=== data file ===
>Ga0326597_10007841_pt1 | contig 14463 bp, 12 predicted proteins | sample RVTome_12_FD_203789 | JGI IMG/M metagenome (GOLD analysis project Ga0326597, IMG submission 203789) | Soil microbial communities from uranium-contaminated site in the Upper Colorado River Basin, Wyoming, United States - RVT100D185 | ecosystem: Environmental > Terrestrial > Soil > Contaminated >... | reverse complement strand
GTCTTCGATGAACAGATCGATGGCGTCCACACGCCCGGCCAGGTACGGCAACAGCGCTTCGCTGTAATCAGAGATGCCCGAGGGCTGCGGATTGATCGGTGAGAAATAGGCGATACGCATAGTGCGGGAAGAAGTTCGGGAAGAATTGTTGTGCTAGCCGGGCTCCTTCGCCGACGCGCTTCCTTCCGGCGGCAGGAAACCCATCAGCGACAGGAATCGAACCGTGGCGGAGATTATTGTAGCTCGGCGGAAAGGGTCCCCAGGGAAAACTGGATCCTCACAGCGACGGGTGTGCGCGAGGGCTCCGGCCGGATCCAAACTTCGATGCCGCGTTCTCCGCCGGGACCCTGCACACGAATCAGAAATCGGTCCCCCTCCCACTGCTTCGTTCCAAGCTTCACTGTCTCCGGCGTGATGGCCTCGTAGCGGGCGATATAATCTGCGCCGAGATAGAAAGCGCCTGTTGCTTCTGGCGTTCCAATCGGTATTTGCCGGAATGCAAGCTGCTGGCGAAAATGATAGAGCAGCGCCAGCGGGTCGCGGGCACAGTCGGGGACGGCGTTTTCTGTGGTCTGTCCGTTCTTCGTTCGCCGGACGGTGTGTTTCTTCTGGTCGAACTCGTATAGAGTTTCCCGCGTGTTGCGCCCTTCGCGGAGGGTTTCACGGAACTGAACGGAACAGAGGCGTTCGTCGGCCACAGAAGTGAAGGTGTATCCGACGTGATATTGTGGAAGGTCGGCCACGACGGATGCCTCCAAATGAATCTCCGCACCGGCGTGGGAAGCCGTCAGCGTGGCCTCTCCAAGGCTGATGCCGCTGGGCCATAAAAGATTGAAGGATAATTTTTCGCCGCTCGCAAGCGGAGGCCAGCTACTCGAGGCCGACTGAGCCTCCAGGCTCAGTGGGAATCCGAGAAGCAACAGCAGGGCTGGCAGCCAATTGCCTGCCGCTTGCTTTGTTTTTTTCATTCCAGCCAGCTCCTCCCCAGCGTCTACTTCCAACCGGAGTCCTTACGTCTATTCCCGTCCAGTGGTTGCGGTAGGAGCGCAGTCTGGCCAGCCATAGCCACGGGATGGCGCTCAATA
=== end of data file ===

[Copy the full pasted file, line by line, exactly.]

>Ga0326597_10007841_pt1 | contig 14463 bp, 12 predicted proteins | sample RVTome_12_FD_203789 | JGI IMG/M metagenome (GOLD analysis project Ga0326597, IMG submission 203789) | Soil microbial communities from uranium-contaminated site in the Upper Colorado River Basin, Wyoming, United States - RVT100D185 | ecosystem: Environmental > Terrestrial > Soil > Contaminated >... | reverse complement strand
GTCTTCGATGAACAGATCGATGGCGTCCACACGCCCGGCCAGGTACGGCAACAGCGCTTCGCTGTAATCAGAGATGCCCGAGGGCTGCGGATTGATCGGTGAGAAATAGGCGATACGCATAGTGCGGGAAGAAGTTCGGGAAGAATTGTTGTGCTAGCCGGGCTCCTTCGCCGACGCGCTTCCTTCCGGCGGCAGGAAACCCATCAGCGACAGGAATCGAACCGTGGCGGAGATTATTGTAGCTCGGCGGAAAGGGTCCCCAGGGAAAACTGGATCCTCACAGCGACGGGTGTGCGCGAGGGCTCCGGCCGGATCCAAACTTCGATGCCGCGTTCTCCGCCGGGACCCTGCACACGAATCAGAAATCGGTCCCCCTCCCACTGCTTCGTTCCAAGCTTCACTGTCTCCGGCGTGATGGCCTCGTAGCGGGCGATATAATCTGCGCCGAGATAGAAAGCGCCTGTTGCTTCTGGCGTTCCAATCGGTATTTGCCGGAATGCAAGCTGCTGGCGAAAATGATAGAGCAGCGCCAGCGGGTCGCGGGCACAGTCGGGGACGGCGTTTTCTGTGGTCTGTCCGTTCTTCGTTCGCCGGACGGTGTGTTTCTTCTGGTCGAACTCGTATAGAGTTTCCCGCGTGTTGCGCCCTTCGCGGAGGGTTTCACGGAACTGAACGGAACAGAGGCGTTCGTCGGCCACAGAAGTGAAGGTGTATCCGACGTGATATTGTGGAAGGTCGGCCACGACGGATGCCTCCAAATGAATCTCCGCACCGGCGTGGGAAGCCGTCAGCGTGGCCTCTCCAAGGCTGATGCCGCTGGGCCATAAAAGATTGAAGGATAATTTTTCGCCGCTCGCAAGCGGAGGCCAGCTACTCGAGGCCGACTGAGCCTCCAGGCTCAGTGGGAATCCGAGAAGCAACAGCAGGGCTGGCAGCCAATTGCCTGCCGCTTGCTTTGTTTTTTTCATTCCAGCCAGCTCCTCCCCAGCGTCTACTTCCAACCGGAGTCCTTACGTCTATTCCCGTCCAGTGGTTGCGGTAGGAGCGCAGTCTGGCCAGCCATAGCCACGGGATGGCGCTCAATA